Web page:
Stage 1: River Character and Behaviour

Stage 1: Catchment-Wide Baseline Survey of River Character and Behaviour

Stage One of the River Styles framework provides a baseline survey of river character and behaviour. In this analysis we are asking the questions,

How does the character of River 1 differ from the character of River 2?

What are the processes that operate along Rivers 1 and 2?

River 1: Confined valley with occasional floodplain pockets River Style

The channel abuts bedrock valley margin along more than 90 % of its length and occasional floodplain pockets occur on the insides of bends.

River 2: Wandering gravel bed River Style

Multiple channels are separated by mid-channel bars. Floodplain surfaces have palaeochannels and channels regularly shift over the valley floor.

Each River Style is characterised by a distinctive set of attributes, analysed in terms of channel planform, the geomorphic units that make up a reach, and bed material texture. The identification and interpretation of geomorphic units allows interpretation of processes that reflect the range of behaviour of a River Style. River Styles, and their downstream patterns, are then appraised in terms of their landscape setting and the spatial and temporal linkages of geomorphic processes.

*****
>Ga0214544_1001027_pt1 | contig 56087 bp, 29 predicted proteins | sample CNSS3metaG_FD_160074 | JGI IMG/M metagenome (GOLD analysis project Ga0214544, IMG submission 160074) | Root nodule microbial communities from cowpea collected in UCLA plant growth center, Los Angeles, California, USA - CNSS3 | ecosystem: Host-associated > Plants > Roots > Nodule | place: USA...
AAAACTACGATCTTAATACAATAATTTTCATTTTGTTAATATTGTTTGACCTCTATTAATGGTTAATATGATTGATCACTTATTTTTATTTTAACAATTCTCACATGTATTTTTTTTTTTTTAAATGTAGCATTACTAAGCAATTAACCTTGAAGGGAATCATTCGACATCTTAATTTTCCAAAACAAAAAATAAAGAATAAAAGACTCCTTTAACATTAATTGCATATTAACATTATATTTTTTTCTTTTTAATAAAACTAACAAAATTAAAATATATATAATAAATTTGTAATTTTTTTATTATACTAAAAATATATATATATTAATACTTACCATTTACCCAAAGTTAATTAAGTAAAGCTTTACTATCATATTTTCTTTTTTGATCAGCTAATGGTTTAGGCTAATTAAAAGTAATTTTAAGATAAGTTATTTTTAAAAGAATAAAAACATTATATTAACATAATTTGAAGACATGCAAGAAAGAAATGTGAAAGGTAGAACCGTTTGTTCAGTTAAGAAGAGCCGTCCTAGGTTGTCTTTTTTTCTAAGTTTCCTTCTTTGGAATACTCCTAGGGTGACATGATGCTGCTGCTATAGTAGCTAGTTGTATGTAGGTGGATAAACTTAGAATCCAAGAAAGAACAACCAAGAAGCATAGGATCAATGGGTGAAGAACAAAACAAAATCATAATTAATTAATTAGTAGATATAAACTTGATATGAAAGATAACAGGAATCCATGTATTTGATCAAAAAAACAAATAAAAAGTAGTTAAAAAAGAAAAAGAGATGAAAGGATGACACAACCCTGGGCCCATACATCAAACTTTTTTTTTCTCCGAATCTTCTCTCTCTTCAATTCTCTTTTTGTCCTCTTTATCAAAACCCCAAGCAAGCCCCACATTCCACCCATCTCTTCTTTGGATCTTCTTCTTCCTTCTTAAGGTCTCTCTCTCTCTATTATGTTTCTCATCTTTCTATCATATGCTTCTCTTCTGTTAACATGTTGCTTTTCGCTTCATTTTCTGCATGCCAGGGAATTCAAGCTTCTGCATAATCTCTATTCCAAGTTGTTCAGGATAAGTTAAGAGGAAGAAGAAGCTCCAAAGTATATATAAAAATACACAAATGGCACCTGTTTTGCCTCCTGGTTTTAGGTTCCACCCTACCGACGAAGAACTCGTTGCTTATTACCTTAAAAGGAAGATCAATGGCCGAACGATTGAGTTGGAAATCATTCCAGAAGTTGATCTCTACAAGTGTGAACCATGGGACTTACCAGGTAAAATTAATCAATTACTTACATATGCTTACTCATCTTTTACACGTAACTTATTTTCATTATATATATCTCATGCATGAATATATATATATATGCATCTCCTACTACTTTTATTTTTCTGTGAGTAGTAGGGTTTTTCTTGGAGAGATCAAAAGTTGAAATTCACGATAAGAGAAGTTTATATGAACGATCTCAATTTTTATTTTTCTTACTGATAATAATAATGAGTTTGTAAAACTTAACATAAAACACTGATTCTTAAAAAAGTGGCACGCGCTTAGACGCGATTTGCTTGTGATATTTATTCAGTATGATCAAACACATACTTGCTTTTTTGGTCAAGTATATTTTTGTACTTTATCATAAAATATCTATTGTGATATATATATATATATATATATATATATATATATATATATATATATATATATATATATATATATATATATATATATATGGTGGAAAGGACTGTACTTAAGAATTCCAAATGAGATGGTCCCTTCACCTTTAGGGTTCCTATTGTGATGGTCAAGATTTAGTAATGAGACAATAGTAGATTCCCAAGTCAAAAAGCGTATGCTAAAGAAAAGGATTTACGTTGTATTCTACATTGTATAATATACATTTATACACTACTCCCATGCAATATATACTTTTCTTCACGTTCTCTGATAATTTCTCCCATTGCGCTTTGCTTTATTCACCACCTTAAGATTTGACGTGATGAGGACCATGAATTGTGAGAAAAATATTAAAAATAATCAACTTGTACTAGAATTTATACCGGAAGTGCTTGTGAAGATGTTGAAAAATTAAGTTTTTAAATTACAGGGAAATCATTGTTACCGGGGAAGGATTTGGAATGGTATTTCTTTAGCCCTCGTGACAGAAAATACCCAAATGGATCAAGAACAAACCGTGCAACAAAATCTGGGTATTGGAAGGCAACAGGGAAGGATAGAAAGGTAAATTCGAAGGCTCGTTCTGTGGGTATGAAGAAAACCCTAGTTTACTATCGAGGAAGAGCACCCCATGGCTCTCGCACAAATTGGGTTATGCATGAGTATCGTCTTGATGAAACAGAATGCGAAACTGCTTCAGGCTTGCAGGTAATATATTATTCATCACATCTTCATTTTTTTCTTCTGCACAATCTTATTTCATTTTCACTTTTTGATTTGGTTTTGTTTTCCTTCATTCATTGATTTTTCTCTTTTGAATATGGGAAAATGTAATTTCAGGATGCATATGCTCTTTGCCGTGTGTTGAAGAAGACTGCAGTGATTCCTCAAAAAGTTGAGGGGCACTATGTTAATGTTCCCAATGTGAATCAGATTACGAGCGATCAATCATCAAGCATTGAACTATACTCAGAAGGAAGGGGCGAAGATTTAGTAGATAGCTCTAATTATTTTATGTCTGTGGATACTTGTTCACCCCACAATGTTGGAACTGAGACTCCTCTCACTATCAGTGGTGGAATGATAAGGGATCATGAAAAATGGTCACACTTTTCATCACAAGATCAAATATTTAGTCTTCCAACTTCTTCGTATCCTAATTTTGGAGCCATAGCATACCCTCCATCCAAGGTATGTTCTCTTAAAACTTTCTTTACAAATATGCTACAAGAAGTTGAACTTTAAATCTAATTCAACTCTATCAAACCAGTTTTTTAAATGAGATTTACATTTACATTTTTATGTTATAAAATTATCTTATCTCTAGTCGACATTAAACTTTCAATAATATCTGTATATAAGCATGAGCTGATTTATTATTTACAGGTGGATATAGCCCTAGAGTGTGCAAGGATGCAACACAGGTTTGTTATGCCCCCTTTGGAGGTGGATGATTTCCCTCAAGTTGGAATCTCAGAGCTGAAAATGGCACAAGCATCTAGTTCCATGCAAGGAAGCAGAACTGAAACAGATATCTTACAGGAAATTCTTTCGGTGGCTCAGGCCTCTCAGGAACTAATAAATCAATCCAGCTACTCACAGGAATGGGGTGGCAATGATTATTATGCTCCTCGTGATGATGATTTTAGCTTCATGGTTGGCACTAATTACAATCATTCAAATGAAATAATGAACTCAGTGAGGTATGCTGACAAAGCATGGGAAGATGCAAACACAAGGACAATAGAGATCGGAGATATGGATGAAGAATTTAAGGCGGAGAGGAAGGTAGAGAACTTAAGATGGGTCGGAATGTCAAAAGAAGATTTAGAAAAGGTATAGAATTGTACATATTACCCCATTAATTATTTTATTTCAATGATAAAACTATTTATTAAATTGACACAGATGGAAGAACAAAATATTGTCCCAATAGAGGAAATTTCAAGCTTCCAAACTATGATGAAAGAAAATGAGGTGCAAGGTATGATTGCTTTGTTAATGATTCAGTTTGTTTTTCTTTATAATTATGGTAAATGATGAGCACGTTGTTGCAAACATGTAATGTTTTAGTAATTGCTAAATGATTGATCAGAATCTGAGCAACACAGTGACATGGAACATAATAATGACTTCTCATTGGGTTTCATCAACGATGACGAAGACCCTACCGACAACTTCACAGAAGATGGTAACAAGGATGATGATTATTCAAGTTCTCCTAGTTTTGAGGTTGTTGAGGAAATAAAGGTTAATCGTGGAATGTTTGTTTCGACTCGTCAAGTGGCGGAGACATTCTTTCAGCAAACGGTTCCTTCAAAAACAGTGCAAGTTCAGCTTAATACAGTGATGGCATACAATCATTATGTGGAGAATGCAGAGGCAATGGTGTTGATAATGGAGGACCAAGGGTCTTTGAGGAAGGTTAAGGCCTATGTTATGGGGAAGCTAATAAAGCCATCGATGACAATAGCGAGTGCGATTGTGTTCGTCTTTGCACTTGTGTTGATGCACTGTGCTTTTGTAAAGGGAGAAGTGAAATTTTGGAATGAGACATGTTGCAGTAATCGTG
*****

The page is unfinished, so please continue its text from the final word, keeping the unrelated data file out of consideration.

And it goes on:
Stage 1 Step 1: Assessment of regional and catchment setting controls

Review background information and available literature on the catchment, including, academic papers and reports.

 Derive catchment-framed maps including streamlines, geology, rainfall distribution, land use etc. and analyse catchment morphometric parameters, using GIS where available.

 Designate landscape units and produce longitudinal profiles with contributing area plots.

 Analyse subcatchment morphometric parameters.

 Analyse discharge data and hydrological regimes.

 Summarize regional setting information.

In the River Styles framework, landscape units are readily identifiable topographic features with a characteristic pattern of landforms. Identification and mapping of landscape units is undertaken on the basis of physiographic character, landscape position, geology and relief. Examples of landscape units include: tablelands, uplands, mountains, escarpment, rounded foothills, low lying hillslopes and lowland plain. A map showing the distribution of landscape units in the catchment is produced. Elevation, longitudinal valley slope and valley width are tabulated to characterise each landscape unit. These attributes represent fundamental controls on river character and behaviour.